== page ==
12:11 - Jay talks about how to use Google+ Circles.  With the new drag and drop interface, using Google+ Circles gives you the chance for a “do over” to get your friends lists right. Eric mentions a recent episode of  Media Hacks #262 with Mitch Joel (@mitchjoel), Chris Brogan (@chrisbrogan), and Hugh McGuire (@hughmcguire)  where they discussed this new feature ad nauseum.
 
18:34 - Jay calls Google an algorithmic cake trying to add social frosting, while Facebook is a social cake trying to add an algorithmic frosting. The algorithmically based Google adds a social layer with Google+; while socially based Facebook tries to go algorithmic with Edgerank.
 
19:53 - Google already has a plethora of ancillary online services, like Gmail, Google Maps and YouTube.  Google+ gives it a chance to vertically integrate these services with a social wrapper and use them in a way that enhances the overall user experience.
 
22:48 - The nasty little secrets of black hat SEO and the question “Is Google Broken?” Jay discusses the shared characteristics of “Search” and shares ideas for shutting down the content farms and improving local search.
 
25:39 - Google, Adwords and G+.
 
27:56 - How should business take into account new social network when developing a social media strategy? Jay points out that you need to be clear that your business strategy is simply not about collecting “likes” or “fans”, but that you see a resulting behavior change – like buying the products.  If your strategic plan is how to use a tool, you will always be playing catch up. How should business use Google+ to support their social media strategy?
 
31:30 - What is happening to the trends of referral traffic? Jay’s blog has already seen more traffic from Google+ than Facebook.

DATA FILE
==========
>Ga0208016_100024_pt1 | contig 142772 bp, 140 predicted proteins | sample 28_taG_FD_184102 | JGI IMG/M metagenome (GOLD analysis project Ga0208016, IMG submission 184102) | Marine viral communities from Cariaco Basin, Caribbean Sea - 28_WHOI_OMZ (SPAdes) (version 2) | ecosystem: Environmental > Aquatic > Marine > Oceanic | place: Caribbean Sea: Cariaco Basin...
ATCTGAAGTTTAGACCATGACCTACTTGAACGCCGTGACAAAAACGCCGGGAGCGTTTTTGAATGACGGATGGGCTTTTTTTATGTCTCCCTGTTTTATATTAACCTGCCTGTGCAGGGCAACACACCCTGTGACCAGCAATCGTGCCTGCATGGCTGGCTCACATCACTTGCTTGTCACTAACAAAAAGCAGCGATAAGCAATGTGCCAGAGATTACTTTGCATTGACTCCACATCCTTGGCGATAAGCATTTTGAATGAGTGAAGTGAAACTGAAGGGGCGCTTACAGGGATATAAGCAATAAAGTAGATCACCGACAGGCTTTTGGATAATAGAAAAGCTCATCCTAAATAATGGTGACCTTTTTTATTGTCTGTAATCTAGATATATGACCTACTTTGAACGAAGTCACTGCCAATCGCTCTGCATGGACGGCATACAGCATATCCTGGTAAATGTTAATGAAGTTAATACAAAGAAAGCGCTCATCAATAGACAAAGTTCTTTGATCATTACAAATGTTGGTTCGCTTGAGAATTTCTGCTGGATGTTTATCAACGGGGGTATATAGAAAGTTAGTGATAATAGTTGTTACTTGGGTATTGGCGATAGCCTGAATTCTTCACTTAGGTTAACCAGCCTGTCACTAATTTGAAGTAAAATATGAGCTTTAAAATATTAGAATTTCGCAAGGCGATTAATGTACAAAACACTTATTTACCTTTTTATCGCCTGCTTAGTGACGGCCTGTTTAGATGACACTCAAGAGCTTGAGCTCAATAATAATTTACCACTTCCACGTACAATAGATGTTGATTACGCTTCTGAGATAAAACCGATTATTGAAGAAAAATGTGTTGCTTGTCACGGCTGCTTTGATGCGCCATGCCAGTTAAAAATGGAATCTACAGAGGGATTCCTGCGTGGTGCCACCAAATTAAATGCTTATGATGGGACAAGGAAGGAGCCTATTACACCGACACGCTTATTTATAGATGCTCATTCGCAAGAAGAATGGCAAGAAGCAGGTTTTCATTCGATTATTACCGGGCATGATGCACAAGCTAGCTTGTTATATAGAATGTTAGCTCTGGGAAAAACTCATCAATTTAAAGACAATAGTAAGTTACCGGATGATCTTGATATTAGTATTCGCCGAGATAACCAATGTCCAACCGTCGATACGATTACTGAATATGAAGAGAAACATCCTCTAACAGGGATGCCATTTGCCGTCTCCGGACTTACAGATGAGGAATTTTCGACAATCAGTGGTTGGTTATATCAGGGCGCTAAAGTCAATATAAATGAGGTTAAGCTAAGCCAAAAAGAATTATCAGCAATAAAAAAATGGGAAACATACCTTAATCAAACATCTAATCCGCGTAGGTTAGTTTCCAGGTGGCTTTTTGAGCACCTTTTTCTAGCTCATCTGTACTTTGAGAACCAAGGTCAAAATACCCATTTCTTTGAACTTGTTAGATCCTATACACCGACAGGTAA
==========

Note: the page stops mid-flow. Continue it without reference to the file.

33:58 – End
 
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About the Podcaster
Eric Schwartzman @EricSchwartzman provides online social media training, social media strategy and social media policy governance to public relations, public affairs, corporate communications and marketing specialists. He has extensive experience integrating emerging information technologies into organizational communications programs through public speaking, hands-on training seminars, consulting and the development of corporate policies on social media usage.

His clients have included Boeing, BYU, City National Bank, Environmental Defense Fund, Government of Singapore, Johnson & Johnson, NORAD Northcomm, Southern California Edison, UCLA, US Dept. of State, United States Army, US Embassy of Athens, the United States Marine Corps and many small to medium-sized companies and agencies.

Eric is the instructor behind PRSA’s top-rated social media and emerging treads training seminars, the Social Media Boot Camp and the Social Media Master Class, which are offered monthly in the US.

His book "Social Marketing to the Business Customer" with Paul Gillin about B2B social media marketing is available at Amazon, Barnes & Noble or Borders.
 
This podcast was optimized for search by Phyllis Cohn.